The principal of the University of St Andrews, Professor Louise Richardson, is courting controversy with her statement that £9000 a year is "very little" to pay for an education at Scotland's oldest university.
Acknowledging this will be unpopular with cash-strapped students. Prof Richardson says in an interview with The Herald that a degree from St Andrews is worth a great deal more than the £36,000 cost of a four-year honours course. In financial terms, when calculated as a fraction of a lifetime's graduate earnings, a degree from St Andrews (and other Scottish universities) is worth far more than £36,000. Purists might also argue that the value of high-quality education is beyond price.
The complex structure of fees at UK universities means most potential students, other than those from Scotland, have to calculate whether they can afford to go to university and whether the £9000 top price students from the rest of the UK (RUK) pay at some Scottish institutions is value for money.
St Andrews, along with other Scottish universities, has seen an increase in applicants from the rest of the UK, indicating that the £9000 a year tuition cost is not a deterrent. What cannot be known from the numbers is whether this means St Andrews is an increasingly popular choice among the wealthy (numbers of foreign students from outwith the EU paying even higher fees bear this out) or whether it also remains a target university for less well-off RUK students who are willing to take out loans to pay for a prestigious degree and for those who may qualify for scholarships and bursaries.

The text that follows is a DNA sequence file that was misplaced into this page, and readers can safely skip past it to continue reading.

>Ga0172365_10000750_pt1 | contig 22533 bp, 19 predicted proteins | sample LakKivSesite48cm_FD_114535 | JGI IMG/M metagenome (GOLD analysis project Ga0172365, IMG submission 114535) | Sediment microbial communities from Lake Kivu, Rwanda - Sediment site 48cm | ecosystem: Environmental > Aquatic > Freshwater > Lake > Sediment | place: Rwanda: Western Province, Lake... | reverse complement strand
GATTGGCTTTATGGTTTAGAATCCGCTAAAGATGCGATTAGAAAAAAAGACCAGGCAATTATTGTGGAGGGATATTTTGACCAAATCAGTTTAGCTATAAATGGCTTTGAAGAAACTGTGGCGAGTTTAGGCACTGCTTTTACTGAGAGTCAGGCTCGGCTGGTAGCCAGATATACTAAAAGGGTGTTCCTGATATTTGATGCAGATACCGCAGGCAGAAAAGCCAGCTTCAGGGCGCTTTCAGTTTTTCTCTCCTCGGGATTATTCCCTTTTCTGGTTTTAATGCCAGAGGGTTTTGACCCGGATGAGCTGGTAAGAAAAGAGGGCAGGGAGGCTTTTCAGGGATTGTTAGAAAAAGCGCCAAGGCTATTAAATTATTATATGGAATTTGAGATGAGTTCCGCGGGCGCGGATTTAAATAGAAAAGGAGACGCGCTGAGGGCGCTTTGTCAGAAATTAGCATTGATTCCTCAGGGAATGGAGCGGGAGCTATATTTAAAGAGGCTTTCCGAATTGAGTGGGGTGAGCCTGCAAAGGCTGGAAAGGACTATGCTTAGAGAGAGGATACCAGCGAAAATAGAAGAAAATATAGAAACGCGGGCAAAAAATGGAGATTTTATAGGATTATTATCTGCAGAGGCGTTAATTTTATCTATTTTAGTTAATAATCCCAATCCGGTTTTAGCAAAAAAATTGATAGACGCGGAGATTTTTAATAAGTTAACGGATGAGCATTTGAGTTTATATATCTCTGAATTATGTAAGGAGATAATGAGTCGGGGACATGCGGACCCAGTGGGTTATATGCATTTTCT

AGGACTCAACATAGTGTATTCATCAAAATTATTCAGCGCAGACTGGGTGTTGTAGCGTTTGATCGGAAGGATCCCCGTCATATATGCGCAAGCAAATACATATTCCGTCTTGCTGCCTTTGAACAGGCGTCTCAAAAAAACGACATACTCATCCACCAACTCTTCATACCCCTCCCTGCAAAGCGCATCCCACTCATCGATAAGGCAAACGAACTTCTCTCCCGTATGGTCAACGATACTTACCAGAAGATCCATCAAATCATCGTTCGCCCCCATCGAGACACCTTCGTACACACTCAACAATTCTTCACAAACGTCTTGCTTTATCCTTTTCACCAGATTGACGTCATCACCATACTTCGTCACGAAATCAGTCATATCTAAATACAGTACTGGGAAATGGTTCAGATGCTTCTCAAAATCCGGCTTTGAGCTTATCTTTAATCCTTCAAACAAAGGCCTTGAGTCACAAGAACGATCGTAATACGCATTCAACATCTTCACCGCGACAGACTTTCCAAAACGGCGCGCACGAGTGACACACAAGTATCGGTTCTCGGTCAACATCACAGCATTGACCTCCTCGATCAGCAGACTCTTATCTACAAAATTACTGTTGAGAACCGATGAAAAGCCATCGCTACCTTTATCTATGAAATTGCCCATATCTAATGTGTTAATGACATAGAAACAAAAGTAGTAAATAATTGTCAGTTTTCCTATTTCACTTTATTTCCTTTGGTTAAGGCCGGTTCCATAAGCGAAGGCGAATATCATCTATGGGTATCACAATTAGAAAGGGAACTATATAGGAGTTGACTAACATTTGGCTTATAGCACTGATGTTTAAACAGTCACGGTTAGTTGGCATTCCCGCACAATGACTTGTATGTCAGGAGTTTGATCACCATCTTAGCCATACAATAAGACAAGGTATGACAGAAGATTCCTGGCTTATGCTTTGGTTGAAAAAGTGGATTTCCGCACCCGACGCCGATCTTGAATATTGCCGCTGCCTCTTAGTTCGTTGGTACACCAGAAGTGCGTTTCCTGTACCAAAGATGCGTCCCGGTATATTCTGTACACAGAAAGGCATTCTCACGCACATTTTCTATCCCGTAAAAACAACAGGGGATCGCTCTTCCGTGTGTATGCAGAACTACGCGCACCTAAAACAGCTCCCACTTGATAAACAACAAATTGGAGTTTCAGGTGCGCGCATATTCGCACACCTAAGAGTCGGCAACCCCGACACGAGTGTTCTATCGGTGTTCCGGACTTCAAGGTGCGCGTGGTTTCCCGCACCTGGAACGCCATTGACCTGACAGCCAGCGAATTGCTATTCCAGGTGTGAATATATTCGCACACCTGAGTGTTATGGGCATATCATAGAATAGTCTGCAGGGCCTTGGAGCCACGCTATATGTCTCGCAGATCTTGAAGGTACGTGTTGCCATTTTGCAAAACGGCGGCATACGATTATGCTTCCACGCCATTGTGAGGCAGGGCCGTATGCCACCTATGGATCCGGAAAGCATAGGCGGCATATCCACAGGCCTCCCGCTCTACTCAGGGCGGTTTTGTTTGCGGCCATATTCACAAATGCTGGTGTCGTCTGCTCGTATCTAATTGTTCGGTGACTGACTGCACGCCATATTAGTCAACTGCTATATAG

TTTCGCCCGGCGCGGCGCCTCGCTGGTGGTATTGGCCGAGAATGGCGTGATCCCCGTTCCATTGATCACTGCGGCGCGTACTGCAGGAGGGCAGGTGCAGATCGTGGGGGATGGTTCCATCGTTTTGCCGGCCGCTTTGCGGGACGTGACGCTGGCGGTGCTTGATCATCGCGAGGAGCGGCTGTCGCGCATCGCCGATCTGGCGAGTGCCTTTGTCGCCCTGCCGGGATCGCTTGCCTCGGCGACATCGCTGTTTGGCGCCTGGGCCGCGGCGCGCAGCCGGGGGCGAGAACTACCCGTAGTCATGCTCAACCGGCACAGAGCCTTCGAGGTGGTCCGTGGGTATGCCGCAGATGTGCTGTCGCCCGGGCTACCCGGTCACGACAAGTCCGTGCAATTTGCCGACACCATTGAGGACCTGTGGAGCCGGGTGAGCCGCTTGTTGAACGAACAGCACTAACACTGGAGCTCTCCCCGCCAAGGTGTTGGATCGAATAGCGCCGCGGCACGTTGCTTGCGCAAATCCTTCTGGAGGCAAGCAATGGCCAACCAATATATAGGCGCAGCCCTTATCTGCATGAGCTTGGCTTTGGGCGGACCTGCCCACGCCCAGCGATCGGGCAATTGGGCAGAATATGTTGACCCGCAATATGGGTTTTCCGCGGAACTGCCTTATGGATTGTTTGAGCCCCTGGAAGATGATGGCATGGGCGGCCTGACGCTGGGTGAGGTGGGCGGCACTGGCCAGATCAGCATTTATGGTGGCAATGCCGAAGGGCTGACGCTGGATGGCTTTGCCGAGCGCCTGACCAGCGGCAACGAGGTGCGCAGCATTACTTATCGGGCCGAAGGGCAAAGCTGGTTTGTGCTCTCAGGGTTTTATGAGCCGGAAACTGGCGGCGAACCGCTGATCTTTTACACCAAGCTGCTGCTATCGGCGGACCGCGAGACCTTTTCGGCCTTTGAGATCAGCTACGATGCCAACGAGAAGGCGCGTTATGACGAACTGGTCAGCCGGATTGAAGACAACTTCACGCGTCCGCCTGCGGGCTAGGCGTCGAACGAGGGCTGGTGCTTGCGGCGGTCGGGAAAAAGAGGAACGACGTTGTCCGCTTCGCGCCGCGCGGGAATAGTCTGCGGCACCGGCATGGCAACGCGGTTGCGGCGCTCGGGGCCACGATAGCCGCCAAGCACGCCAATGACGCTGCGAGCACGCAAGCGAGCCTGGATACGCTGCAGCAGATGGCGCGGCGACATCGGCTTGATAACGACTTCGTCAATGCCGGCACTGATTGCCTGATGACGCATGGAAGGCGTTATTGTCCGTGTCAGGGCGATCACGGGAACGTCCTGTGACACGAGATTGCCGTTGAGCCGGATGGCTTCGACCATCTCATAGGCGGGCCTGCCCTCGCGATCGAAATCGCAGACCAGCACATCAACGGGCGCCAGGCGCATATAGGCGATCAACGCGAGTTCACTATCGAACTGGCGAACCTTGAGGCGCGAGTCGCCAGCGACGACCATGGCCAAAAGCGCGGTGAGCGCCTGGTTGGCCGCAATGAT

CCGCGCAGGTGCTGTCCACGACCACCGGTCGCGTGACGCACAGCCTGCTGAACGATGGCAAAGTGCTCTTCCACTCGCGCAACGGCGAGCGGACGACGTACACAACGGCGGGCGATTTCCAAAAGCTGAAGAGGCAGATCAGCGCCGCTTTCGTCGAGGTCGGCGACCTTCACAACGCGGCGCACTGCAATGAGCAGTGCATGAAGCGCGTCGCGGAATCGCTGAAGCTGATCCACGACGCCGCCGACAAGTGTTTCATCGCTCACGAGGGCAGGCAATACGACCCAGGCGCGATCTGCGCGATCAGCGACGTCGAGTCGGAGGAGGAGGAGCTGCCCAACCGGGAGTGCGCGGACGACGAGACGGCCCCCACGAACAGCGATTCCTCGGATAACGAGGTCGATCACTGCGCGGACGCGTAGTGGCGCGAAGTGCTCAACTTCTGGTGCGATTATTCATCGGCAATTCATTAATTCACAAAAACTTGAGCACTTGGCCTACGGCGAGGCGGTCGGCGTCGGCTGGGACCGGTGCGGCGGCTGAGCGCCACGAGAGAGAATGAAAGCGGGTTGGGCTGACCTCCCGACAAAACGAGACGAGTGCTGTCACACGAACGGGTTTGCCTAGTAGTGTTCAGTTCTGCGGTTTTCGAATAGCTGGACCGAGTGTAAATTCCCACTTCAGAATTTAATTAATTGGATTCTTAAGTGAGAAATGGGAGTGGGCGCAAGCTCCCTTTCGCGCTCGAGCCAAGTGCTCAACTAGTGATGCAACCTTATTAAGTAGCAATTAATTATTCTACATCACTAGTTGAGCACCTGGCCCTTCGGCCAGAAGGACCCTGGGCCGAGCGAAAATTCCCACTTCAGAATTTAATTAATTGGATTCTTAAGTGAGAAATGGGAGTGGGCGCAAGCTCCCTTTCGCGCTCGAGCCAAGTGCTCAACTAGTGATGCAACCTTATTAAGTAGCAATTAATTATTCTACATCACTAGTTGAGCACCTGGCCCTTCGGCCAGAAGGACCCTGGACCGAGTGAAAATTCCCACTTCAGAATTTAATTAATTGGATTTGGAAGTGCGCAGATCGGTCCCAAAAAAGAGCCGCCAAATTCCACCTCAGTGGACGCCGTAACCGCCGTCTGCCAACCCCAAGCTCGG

In that regard, St Andrews has been criticised for the low numbers of its students who come from the most deprived communities in Scotland. A 40% increase in such applications is good news even if not all are accepted, because it means the access teams are delivering the message that Scotland's universities are open to students from poor areas as well as members of the royal family.
As Prof Richardson puts it: "We need to ensure that people smart enough to get in here can afford to get in here."
St Andrews has criticised the Scottish education system for failing to enable the brightest children from deprived areas to gain the exam grades required for university entry. The efforts now being made by a number of Scottish universities to provide access courses and Advanced Higher classes are recognition that too many young people fail to reach their potential simply because of where they come from.
One of the great benefits of a university education is mixing with people from a wide variety of backgrounds, whether they pay nothing or tens of thousands of pounds for tuition. But that happens when universities can attract the top academics and the best students and provide financial support for those who need it. Graduates of Scottish universities are increasingly being asked to contribute to endowments which, through international fundraising campaigns among alumni and endowments, reached nearly £33 million last year.
The National Union of Students correctly points out that most new graduates have to repay large student loans for living costs, even without the added burden of tuition fees, and will find it difficult to donate to their university. The trend, as with all charitable giving, is to be welcomed. There is a strong case for the baby-boomer generation, which had grants covering living costs and tuition and which recognises the worth of a degree from a Scottish university and how much of a bar tuition fees and living costs can be, putting something back.
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